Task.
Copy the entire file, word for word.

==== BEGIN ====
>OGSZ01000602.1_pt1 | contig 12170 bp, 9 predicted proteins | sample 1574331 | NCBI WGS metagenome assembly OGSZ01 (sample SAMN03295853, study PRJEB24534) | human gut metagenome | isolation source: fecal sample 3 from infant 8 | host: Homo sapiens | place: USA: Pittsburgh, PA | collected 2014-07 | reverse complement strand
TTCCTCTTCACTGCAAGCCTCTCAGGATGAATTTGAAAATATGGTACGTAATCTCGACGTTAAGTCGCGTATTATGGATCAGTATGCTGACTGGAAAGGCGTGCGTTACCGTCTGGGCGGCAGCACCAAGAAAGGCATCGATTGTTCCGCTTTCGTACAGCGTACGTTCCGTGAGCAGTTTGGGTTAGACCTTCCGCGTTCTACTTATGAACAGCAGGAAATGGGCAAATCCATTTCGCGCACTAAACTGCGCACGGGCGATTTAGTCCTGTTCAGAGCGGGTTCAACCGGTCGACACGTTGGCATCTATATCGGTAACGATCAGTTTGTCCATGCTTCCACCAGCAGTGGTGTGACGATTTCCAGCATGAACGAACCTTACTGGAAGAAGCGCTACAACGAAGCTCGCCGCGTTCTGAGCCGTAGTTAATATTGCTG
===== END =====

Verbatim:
>OGSZ01000602.1_pt1 | contig 12170 bp, 9 predicted proteins | sample 1574331 | NCBI WGS metagenome assembly OGSZ01 (sample SAMN03295853, study PRJEB24534) | human gut metagenome | isolation source: fecal sample 3 from infant 8 | host: Homo sapiens | place: USA: Pittsburgh, PA | collected 2014-07 | reverse complement strand
TTCCTCTTCACTGCAAGCCTCTCAGGATGAATTTGAAAATATGGTACGTAATCTCGACGTTAAGTCGCGTATTATGGATCAGTATGCTGACTGGAAAGGCGTGCGTTACCGTCTGGGCGGCAGCACCAAGAAAGGCATCGATTGTTCCGCTTTCGTACAGCGTACGTTCCGTGAGCAGTTTGGGTTAGACCTTCCGCGTTCTACTTATGAACAGCAGGAAATGGGCAAATCCATTTCGCGCACTAAACTGCGCACGGGCGATTTAGTCCTGTTCAGAGCGGGTTCAACCGGTCGACACGTTGGCATCTATATCGGTAACGATCAGTTTGTCCATGCTTCCACCAGCAGTGGTGTGACGATTTCCAGCATGAACGAACCTTACTGGAAGAAGCGCTACAACGAAGCTCGCCGCGTTCTGAGCCGTAGTTAATATTGCTG